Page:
I actually find he sounds a lot like oscar peterson, which funnily enough is my favourite pianist of all time. But it is not for the jazz feel I like it. It is for how poetic and flowing their philosophy lets them be.

I don't like that kind of miles davis stuff. But this was just to show how different philosophies can be and how there is no real right or wrong.

The Joe Pass tutorials on YouTube are gold to me. The best tutorials you could find imo. But that's for me, and the path I want to take. There are other paths that go other places.
#5
Alright, i see what you are getting at. I read " But you can see how different their approaches are, and how that affects the overall sound and style of their music" and i just needed to add that someones approach to something is not everything. We are subconsiously affected by the music we choose to learn and the music scene we are surronded by, i don't know, just seemed relevant at the time. Personally my philosophy is influenced by players like Clark Terry and Bill Evans, aswell as Zen teachings.
#6
I see it as rather apples and oranges... I listen to both, and as I'm working on fingerstyle chord-melody stuff myself, I tend to see Joe as "where I want to be".
He's very tasteful, and in watching some of his instructional stuff, he also has a very straightforward approach.... "figure out the melody and find chords that sound good." Jazz guys have a tendency to get a little obsessed with the theoretical aspects of esoteric harmony.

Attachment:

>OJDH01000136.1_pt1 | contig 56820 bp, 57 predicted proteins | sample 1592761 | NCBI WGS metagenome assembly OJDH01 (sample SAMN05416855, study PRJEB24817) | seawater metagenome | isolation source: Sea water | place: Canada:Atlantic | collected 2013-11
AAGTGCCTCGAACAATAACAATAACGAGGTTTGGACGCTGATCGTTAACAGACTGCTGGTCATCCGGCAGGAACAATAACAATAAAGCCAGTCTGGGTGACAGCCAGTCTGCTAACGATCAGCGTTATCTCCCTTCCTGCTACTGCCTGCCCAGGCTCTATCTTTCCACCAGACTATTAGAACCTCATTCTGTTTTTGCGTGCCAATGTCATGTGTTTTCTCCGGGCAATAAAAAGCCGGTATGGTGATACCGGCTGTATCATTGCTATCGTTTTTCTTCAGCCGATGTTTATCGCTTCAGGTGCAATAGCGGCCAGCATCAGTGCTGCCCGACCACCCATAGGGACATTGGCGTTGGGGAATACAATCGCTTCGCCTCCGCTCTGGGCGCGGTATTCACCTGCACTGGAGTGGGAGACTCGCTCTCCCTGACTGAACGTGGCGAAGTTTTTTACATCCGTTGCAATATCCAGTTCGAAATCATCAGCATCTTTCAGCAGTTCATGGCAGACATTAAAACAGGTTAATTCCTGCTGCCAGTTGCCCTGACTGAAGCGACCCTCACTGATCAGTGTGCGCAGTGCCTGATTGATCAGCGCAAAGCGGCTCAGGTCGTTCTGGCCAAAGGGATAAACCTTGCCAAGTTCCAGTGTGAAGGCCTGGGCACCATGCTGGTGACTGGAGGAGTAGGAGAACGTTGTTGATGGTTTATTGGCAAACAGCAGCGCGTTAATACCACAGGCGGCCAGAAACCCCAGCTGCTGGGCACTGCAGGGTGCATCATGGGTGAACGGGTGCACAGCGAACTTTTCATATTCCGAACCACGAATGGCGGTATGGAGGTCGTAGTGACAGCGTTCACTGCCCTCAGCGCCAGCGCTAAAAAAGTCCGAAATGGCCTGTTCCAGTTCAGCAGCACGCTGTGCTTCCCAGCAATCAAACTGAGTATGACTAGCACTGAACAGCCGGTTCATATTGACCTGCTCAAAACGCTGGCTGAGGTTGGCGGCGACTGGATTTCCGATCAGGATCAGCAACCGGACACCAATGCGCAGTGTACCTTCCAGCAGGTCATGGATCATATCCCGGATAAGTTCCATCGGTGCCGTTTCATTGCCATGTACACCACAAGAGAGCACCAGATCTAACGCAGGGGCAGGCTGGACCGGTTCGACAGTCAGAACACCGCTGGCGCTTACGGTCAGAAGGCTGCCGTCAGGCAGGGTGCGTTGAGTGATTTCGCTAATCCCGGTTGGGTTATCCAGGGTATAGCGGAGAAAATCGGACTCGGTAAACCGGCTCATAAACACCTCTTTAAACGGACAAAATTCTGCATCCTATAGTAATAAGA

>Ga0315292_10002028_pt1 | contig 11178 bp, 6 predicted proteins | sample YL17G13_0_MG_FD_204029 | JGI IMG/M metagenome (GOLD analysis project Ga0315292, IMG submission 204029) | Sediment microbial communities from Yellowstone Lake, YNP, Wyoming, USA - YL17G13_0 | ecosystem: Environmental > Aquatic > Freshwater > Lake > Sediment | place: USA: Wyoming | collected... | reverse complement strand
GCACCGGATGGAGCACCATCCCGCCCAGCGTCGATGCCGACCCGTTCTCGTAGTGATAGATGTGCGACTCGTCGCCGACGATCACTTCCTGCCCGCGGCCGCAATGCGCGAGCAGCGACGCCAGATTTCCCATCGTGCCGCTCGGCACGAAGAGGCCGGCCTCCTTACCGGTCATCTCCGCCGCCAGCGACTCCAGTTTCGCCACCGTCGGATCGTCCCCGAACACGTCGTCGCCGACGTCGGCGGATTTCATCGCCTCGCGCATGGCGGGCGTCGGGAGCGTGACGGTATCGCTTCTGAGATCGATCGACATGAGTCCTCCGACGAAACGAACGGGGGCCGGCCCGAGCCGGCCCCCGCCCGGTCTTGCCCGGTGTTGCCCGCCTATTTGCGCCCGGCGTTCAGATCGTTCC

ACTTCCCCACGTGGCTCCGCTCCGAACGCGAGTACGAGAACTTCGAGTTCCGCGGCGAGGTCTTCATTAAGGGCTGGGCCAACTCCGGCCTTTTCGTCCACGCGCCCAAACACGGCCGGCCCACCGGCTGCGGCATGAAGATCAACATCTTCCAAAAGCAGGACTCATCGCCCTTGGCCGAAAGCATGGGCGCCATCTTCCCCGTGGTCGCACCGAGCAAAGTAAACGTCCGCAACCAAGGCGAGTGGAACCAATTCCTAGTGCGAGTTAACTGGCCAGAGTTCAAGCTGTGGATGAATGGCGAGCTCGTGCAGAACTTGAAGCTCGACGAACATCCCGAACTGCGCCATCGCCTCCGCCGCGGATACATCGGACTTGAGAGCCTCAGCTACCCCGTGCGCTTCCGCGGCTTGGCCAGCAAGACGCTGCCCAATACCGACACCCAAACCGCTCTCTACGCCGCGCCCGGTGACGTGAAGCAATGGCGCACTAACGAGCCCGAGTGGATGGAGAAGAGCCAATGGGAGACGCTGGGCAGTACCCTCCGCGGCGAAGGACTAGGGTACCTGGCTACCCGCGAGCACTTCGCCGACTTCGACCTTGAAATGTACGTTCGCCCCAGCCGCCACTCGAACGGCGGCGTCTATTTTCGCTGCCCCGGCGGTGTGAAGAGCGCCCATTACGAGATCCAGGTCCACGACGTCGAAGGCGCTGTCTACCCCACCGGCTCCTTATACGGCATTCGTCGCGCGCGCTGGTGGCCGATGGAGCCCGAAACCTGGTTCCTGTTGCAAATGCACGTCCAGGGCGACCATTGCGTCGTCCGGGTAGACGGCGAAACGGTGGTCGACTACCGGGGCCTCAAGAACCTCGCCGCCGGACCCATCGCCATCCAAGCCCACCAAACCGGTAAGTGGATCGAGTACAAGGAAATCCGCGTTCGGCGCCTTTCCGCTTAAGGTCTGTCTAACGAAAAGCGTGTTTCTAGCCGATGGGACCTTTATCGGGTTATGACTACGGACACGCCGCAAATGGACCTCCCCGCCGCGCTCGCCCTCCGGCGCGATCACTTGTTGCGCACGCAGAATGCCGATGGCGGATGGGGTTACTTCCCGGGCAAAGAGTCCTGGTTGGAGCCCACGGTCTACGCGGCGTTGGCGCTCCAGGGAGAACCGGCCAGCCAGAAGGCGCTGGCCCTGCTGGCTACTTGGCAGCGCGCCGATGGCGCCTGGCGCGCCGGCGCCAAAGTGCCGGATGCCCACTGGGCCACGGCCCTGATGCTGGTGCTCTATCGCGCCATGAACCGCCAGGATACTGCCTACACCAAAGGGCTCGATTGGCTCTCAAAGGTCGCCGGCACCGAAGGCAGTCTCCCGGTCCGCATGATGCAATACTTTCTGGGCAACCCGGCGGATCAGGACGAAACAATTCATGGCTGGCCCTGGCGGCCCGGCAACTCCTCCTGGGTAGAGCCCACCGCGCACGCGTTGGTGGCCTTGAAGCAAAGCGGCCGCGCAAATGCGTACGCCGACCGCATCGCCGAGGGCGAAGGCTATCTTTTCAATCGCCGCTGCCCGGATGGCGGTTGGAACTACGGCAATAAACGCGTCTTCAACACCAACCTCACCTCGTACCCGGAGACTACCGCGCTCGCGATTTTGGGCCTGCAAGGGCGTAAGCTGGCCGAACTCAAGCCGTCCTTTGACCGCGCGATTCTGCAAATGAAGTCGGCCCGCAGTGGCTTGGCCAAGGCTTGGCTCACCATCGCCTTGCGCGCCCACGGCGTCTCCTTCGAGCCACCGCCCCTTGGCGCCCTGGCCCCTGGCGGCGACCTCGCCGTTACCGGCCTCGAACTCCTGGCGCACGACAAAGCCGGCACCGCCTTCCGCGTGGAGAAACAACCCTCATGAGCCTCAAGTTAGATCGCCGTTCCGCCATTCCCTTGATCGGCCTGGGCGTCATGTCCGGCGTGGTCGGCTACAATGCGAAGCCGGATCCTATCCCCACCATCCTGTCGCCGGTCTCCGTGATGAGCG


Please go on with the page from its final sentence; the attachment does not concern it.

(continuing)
But I've got Abercrombie on my Pandora list as well....
#7
Right. Well there is where you want to go, and how to get there. If you were inspired to play in a similar manner to how Joe Pass plays, you wouldn't want to take an approach like Scofield does. That doesn't mean you couldn't learn a thing or two from his approach, but the philosophy and inspiration and all that, are mixed together.

I would like to see a video similar to these but made by guthrie govan. He has some tutorial videos out there, but the ones I've found have been very specific, rather than a general view of their approach.

You can see that Scofield takes a very involved theory approach, and his music sounds that way, and Pass has a more simple theoretical approach, and his music sounds that way as well. Guthrie, seems to me, to be between the two of them. I'd be interested to hear him in a video like these.
Last edited by fingrpikingood at Nov 2, 2014,
#8
Quote by Bikewer
Jazz guys have a tendency to get a little obsessed with the theoretical aspects of esoteric harmony.



I would say some jazz guys have that tendency. Being a a jazz player myself i would say (atleast in my experience) that number is about 50/50. Many players obsess over the theoretical side of jazz, while other (and i am guilty of this) players obsess more over the aural tradition of jazz, learning mostly through copping vocabulary and language and altering it.

Personally i would choose Pass any day over Scofield, even if i love Scofields playing to death aswell. Phenomenal players, both of them, but my preference is more towards the the older jazz style.